Movie Reviews (such as they are)

Monday, November 06, 2006

Lord of War

This movie is what the Hollywood marketing machine has told us is an "intelligent film". What that means is that it doesn't treat its viewers like a complete fucking dumb-ass. It's not your typical "you'll-understand-this-even-if you're-a-fucking-moron" Hollywood fare.

Don't get me wrong: I love Hollywood. I watch a lot of mindless drivel. I buy a lot of mindless drivel. But I know it's mindless drivel, and enjoy it for what it is.

Lord of War stars Nicolas Cage, who is probably one of my favourite actors. His presence lifts even the most boring of films into something better than boring. We also knew that the great Eamonn Walker (seen here, with Cage) is in it, if only in a tiny role. Walker is a black Briton who is most famous for playing the Muslim leader Kareem Said in the greatly missed HBO prison drama Oz. So we were pretty certain this was the movie for us. But the clincher for Wife was that Jared Leto is in it too.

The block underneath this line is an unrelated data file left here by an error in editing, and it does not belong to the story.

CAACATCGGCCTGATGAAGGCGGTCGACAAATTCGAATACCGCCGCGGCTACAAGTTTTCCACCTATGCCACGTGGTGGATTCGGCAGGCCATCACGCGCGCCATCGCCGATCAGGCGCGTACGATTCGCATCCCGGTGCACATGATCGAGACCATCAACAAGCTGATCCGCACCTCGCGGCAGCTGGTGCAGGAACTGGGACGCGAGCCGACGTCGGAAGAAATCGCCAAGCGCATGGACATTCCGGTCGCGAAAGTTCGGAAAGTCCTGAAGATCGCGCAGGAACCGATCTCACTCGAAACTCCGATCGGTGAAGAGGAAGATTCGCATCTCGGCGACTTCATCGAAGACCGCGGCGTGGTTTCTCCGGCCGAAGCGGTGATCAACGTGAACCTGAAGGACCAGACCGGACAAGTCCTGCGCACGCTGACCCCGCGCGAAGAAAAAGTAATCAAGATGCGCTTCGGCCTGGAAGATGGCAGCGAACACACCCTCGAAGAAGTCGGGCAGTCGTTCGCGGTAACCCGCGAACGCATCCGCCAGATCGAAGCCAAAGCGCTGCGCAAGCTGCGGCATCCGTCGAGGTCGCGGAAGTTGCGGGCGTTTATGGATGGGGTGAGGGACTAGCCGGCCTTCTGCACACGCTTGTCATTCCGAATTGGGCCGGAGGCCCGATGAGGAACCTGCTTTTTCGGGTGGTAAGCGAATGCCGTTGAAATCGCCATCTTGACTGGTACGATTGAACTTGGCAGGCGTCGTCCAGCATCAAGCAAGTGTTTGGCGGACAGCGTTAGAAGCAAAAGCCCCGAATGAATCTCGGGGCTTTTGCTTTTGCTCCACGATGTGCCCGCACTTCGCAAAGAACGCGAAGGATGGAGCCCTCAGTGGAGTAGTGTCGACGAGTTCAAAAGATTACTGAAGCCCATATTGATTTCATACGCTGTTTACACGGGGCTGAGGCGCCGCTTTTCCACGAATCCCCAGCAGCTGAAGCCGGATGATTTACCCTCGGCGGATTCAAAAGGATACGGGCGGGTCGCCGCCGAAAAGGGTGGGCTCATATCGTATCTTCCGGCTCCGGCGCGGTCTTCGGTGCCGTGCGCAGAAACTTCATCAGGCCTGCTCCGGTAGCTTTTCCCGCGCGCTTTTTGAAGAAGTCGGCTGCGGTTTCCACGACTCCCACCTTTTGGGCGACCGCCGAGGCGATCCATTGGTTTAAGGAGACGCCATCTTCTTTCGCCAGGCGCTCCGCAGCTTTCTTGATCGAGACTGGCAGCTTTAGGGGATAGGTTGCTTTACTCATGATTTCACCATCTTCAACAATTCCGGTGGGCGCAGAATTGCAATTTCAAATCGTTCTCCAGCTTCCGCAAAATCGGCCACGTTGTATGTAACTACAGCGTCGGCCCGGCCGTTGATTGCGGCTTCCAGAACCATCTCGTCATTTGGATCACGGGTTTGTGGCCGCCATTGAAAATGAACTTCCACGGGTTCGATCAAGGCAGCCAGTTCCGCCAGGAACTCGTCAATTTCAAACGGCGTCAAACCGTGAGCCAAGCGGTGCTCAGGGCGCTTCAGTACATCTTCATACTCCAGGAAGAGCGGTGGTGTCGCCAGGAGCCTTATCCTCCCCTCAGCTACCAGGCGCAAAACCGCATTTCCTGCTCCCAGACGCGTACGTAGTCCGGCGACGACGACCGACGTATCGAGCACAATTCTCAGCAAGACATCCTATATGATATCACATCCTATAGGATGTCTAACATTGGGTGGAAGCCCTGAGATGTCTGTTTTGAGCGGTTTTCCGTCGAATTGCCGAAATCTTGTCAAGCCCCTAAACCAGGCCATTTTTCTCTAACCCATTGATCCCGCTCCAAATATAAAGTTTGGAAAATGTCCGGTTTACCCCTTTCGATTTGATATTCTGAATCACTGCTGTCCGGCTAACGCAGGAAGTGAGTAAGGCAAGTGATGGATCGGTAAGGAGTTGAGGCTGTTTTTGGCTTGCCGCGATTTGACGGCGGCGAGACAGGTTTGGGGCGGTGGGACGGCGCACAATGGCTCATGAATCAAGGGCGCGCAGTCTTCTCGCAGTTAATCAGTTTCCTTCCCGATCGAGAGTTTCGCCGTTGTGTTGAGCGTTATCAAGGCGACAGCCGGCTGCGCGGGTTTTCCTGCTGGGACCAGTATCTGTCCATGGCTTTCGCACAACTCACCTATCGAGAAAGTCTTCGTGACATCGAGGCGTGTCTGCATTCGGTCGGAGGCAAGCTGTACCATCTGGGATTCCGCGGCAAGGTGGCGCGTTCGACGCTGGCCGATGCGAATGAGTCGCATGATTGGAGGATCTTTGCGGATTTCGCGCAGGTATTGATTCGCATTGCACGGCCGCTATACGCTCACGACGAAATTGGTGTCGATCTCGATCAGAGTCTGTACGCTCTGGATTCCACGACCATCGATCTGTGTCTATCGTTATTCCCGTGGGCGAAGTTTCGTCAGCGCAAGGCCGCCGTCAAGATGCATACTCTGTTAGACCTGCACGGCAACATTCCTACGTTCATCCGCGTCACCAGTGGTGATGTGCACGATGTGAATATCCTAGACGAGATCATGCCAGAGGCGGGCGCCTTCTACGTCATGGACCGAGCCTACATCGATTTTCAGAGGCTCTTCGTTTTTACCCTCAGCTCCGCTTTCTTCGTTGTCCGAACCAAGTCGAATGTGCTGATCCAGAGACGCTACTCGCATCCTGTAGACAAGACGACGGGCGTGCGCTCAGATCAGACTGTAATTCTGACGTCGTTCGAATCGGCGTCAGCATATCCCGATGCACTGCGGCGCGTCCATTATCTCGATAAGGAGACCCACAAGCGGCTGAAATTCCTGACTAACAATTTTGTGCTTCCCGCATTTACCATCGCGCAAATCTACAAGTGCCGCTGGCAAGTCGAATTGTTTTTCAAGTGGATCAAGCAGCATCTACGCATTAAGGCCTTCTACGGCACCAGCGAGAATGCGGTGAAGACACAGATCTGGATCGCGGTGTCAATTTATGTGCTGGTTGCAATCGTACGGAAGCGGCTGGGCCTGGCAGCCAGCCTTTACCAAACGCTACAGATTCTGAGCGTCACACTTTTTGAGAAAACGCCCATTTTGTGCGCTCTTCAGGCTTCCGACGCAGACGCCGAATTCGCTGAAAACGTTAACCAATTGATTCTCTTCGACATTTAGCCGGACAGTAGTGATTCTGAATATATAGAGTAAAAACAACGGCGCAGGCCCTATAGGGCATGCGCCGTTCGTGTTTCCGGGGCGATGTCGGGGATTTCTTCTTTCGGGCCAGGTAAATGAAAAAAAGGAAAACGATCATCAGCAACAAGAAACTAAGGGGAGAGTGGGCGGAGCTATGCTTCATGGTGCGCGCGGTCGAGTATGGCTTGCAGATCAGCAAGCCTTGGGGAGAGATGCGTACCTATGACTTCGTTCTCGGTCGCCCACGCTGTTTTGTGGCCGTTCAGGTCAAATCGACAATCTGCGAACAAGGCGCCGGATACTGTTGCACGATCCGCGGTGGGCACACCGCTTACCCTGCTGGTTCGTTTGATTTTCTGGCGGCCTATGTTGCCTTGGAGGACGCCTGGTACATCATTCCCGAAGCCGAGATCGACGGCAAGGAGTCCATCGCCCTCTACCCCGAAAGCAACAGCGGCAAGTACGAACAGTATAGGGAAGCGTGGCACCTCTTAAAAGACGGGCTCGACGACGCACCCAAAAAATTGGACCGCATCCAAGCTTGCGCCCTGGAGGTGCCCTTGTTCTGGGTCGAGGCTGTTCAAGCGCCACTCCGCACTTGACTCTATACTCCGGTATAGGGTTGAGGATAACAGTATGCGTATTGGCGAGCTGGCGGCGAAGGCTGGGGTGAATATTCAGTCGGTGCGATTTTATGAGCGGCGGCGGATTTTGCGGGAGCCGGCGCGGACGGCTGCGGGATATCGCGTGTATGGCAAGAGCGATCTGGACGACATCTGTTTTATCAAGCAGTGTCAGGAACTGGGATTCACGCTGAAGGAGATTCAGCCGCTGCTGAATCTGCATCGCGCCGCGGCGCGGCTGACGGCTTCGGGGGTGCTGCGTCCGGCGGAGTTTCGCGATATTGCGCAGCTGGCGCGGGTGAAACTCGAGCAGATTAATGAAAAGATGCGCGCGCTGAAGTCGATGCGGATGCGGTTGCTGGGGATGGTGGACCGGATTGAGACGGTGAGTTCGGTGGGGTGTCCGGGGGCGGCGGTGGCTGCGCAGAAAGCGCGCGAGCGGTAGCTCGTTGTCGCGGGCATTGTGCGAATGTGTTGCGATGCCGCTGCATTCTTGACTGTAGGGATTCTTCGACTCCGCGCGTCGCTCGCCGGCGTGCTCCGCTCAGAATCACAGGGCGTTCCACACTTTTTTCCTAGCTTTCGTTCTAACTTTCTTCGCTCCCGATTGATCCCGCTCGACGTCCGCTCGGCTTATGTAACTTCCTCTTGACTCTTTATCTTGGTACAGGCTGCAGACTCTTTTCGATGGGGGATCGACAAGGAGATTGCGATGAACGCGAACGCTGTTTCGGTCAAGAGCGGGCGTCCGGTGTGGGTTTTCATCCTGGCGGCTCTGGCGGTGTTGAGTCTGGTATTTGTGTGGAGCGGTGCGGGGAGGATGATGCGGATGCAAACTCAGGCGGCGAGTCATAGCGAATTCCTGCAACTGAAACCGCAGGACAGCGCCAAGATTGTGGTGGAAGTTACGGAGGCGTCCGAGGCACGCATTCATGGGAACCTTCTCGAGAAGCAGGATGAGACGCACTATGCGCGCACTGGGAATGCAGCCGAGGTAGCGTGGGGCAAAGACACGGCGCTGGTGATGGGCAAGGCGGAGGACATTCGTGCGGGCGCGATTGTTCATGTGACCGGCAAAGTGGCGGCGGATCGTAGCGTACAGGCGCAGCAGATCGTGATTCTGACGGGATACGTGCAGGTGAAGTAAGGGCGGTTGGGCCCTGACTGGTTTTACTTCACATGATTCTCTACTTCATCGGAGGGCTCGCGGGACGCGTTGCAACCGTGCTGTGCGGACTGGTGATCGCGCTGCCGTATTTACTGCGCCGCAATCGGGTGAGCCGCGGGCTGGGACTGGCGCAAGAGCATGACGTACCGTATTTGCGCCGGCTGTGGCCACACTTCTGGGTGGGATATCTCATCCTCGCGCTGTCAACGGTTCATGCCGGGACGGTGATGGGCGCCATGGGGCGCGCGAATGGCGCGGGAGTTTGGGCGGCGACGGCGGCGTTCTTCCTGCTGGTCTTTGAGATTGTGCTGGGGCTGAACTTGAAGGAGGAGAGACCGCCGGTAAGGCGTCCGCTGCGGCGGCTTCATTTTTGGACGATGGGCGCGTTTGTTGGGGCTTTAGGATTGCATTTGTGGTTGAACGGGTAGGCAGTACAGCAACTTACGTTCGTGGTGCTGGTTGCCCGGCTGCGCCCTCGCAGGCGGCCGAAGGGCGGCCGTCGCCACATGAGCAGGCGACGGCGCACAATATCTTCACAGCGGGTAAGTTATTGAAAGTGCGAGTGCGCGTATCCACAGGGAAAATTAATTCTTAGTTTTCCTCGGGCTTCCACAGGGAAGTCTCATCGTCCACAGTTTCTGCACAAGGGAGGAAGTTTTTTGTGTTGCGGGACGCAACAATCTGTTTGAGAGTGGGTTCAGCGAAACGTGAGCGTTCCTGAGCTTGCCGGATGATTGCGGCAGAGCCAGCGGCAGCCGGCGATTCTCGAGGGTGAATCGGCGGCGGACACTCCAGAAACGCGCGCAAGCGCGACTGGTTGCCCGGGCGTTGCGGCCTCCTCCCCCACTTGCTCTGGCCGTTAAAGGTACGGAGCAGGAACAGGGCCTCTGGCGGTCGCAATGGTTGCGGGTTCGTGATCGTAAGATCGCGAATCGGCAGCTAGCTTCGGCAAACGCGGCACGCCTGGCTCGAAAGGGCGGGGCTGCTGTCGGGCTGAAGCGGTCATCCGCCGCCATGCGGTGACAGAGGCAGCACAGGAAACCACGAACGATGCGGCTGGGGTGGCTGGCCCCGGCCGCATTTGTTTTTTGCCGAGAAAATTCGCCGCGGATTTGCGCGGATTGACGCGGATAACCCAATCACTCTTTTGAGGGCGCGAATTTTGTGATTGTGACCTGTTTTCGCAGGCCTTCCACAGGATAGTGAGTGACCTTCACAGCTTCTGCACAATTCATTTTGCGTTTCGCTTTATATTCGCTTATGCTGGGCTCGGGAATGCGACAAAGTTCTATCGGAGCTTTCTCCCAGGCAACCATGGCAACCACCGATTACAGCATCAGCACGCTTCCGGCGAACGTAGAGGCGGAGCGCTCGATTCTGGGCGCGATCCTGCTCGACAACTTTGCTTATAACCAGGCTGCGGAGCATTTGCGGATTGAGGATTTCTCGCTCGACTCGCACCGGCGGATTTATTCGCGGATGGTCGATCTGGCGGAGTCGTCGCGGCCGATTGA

Cage plays an arms dealer. And the plot is essentially an excuse for a look at the politics of such a role in the world today (although it is set in the mid-1990s), and how all world leaders are essentially gun-runners for the developing nations. So it's only an "intelligent" film if you didn't already know this, which maybe lots of people didn't.

The lead actor is his usual watchable self. Leto, however, is woefully underused. He is such a great young actor and he should have had more to do. The same exact thing applies to Walker.

The problem with this film is that the director wasn't intelligent enough to realize there's absolutely no need for a "love interest" subplot. Any interactions between Cage and his on-screen wife (the woman who played Mr Big's wife Natasha in Sex and the City) are slow and boring and have no place in a movie on these themes. It's clear from the off that she's only there to lead to his downfall.

Overall, though, better than most mainstream Hollywood fare. It's a bit like a cool independent movie with a bigger budget and bigger stars. And it's got a surprisingly quotable script, too.

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